By far, our favorite place was The Bird. On our recent trip to Norway, S and I were chatting with our host in Stavanger about Berlin and it’s craft-beer culture and he asked if we had been to The Bird. A stupid smile hit both of our faces and we half-laughed, half-shouted a loud, “Yes!” This place just makes you feel good. If there were such a place in Mainz or even back in DC, it would be really hard for me not to go there every week. First, they had bend-over backwards, “the customer is always right,” service that really does not exist many places in the ole’ EU. We had a reservation and checked in, and then somewhere during the time they were cleaning the table, they forgot about us. Not a huge deal, but we took their restitution anyway. Between effusive apologies, S and I were conciliated with free shots of tequila from our sassy, Maine-born waiter and countless IPA’s (out of Munich of all places) that somehow never found their way to our bill. Almost as a bonus, we feasted on two big, fat, juicy burgers, piled with fresh toppings, fries, and hot sauce, all to the accompaniment of a killer play list with everything from Motown to Classic Rock. We fell head-over-heals in love with The Bird that night, and in our well-fed, well-boozed state, officially declared our love for Berlin (which, retrospectively, probably also means our love for the comforts of home that we found amongst expats). On our bike ride back to the hotel, we passed an outdoor opera concert and it began to rain a little. With the rain hitting our faces, we pedaled under the Brandenburg Gate, and I laughed and thought to myself that this will be a moment that I’ll remember the rest of my life. Cheesy! Don’t care! Ich liebe Berlin!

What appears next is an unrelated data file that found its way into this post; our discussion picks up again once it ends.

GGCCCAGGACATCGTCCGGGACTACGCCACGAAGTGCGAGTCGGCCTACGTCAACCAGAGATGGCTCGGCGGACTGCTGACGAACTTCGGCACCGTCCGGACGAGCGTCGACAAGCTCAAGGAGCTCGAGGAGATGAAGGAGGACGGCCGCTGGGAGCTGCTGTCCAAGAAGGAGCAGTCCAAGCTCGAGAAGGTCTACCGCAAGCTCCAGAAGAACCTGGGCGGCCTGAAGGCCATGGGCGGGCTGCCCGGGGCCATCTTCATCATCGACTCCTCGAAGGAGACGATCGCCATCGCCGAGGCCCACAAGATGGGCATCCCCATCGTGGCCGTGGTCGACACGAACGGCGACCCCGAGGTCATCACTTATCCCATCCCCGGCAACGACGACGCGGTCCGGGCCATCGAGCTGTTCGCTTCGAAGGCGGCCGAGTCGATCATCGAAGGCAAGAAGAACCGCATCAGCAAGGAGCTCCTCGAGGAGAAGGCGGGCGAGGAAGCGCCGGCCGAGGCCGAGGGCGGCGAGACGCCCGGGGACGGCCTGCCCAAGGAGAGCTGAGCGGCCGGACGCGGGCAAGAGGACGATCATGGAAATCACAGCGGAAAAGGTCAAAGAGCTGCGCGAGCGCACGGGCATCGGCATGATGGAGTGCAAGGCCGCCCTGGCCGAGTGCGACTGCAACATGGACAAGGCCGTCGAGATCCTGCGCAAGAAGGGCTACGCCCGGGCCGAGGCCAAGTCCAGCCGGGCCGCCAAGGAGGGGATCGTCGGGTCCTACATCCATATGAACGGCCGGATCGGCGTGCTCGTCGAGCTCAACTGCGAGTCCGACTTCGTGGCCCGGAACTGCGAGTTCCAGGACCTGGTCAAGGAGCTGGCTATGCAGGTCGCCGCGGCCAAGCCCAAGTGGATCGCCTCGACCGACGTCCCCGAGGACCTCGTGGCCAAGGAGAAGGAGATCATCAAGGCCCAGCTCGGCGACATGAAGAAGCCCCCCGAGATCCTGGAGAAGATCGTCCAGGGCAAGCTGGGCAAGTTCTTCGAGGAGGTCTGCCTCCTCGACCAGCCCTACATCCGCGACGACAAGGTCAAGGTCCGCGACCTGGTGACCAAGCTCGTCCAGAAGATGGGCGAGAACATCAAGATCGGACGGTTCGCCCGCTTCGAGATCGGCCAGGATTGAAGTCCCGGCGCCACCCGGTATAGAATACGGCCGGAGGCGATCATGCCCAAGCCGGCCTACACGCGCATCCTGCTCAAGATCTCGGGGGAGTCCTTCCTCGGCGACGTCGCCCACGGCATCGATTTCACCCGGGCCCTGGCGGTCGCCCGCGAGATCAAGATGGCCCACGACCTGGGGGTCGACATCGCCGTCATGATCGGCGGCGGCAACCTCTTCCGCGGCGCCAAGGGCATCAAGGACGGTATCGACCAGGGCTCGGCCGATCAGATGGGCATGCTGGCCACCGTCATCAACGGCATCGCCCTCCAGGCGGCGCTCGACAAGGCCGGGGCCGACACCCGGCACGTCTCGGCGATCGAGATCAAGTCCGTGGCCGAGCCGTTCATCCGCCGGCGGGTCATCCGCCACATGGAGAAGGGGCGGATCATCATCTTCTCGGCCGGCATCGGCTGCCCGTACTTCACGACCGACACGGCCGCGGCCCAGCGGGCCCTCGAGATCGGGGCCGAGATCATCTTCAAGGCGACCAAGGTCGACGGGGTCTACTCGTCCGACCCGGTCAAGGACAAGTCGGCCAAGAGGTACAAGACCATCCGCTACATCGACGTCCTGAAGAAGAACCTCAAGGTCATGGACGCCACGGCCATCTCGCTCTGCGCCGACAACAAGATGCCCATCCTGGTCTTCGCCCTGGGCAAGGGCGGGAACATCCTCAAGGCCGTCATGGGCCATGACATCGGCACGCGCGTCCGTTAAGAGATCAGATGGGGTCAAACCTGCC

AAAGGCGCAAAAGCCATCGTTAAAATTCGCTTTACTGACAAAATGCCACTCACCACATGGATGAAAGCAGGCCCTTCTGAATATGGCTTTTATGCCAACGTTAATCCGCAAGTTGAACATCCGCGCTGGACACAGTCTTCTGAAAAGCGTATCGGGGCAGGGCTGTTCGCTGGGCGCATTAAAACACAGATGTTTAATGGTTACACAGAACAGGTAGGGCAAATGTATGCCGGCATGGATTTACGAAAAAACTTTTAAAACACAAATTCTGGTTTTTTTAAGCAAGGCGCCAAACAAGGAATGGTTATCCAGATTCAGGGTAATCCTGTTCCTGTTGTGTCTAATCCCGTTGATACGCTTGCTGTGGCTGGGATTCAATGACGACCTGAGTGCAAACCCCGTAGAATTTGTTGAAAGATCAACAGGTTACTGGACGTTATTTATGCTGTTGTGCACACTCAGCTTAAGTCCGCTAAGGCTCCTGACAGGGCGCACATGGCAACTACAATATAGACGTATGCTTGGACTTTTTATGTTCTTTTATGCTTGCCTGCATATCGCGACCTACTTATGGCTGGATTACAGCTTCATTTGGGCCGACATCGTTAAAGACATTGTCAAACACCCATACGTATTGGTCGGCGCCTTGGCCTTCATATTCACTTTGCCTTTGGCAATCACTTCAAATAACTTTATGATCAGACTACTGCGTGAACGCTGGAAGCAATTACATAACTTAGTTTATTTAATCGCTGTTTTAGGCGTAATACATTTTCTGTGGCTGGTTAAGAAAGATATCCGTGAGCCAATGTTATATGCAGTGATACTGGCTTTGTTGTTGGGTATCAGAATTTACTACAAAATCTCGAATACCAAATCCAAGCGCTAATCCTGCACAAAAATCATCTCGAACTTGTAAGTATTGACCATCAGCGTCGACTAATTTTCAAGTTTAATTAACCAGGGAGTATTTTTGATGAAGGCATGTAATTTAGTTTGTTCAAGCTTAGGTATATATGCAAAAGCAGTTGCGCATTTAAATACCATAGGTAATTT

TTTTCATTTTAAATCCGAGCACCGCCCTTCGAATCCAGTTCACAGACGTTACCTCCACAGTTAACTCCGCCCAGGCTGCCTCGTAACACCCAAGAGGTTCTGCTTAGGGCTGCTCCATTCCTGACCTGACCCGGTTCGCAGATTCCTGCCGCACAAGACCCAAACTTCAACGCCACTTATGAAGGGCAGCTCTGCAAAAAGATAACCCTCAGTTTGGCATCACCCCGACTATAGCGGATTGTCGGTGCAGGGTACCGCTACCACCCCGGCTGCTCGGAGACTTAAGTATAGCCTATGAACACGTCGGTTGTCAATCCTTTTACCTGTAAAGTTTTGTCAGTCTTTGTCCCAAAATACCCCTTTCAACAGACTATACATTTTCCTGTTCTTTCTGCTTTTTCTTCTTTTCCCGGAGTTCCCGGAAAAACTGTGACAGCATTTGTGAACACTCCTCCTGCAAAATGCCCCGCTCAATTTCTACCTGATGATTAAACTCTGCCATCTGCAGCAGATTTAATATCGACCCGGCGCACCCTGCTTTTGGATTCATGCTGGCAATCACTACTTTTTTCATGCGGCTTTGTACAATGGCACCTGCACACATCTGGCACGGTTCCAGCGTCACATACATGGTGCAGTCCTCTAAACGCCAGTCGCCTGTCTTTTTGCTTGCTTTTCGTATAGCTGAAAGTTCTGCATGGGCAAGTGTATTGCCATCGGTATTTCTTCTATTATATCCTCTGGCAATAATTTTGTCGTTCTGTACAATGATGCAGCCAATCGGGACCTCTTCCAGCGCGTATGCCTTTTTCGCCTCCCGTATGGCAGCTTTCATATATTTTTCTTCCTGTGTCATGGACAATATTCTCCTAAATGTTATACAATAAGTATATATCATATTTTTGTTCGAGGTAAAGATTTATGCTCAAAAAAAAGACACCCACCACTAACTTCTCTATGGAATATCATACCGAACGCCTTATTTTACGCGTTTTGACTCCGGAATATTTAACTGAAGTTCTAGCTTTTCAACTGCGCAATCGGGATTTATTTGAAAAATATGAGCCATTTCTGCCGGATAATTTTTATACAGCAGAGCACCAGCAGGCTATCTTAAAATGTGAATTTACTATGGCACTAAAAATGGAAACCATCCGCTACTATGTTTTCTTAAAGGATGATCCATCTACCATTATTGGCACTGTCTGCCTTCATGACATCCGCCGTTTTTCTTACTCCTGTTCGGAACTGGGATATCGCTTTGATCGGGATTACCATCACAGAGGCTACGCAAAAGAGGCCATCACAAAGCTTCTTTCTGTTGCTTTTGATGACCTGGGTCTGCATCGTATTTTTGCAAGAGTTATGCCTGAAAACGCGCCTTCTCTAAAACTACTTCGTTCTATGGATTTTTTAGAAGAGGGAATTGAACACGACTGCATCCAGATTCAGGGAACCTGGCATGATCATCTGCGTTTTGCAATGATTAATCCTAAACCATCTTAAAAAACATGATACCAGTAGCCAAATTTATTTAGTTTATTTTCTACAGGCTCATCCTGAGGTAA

A Few Tips:
The Reichstag – The tour and view from the glass dome is definitely worthwhile. Make an online reservation so you don’t have to wait in line.
Bikes – Berlin is very spread out and a bike is the best way to see it all. I highly recommend a tour with Fat Tire Bikes. Also, our hotel rented us really nice city bikes for the day for just 12 Euros. Those babies were priceless.
The Wall – The East Side Gallery is worth seeing, but I found the outdoor memorial on Bernauer Straße to be much more meaningful, moving, and informative.
Food – Leading up to the trip, I obsessively read two blogs by expats living in Berlin – überlin and Berlin Food Stories. If you’re planning a trip to this crazy city, I highly recommend checking these sites out.
We ate at Pantry, Chicago Williams BBQ, Maria Bonita, Curry 36 (rumored to be the best curry wurst in Berlin), and The Bird. All of them were excellent! While S and I agree that the crown jewel of our culinary experience was The Bird, Chicago Williams BBQ came in a very close, almost photo-finish, second. The restaurant partners with some German breweries to make a few beers that are only sold at the restaurant, including a dark beer that tastes like a chocolatey stout (we never see this down in Mainz!), a pale ale, and an IPA. For dinner, I unashamedly ordered the Porn Rib Sandwich. It was a beautiful thing. Rye bread sandwiching ribs pulled off the bone and covered in cole slaw and cheese and I think something else, but I stopped listening after they said those things. I didn’t share it. We capped off the meal with a Moscow Mule slushie. And a shot of tequila on the house. Maybe my favorite part about this place is that they use a massive hatchet to open their beers.
Lodging – We stayed just south of Potsdamer Platz. It worked out, but I’d recommend staying somewhere in the Mitte or Prenzlauer Berg as that’s where we spent most of our time.
Museums – The Pergamon is a top attraction for tourists in Berlin and, as such, it draws a pretty nasty line. If you buy tickets online in advance, you can bypass the crowd. They’ll hate you (we didn’t book in advance and hated everyone who bypassed the line), but you’ll probably be in and out before they even get close to the entrance. Plus, seeing the Pergamon Altar and the Gates of Babylon is totally worth getting the evil eye from the queue.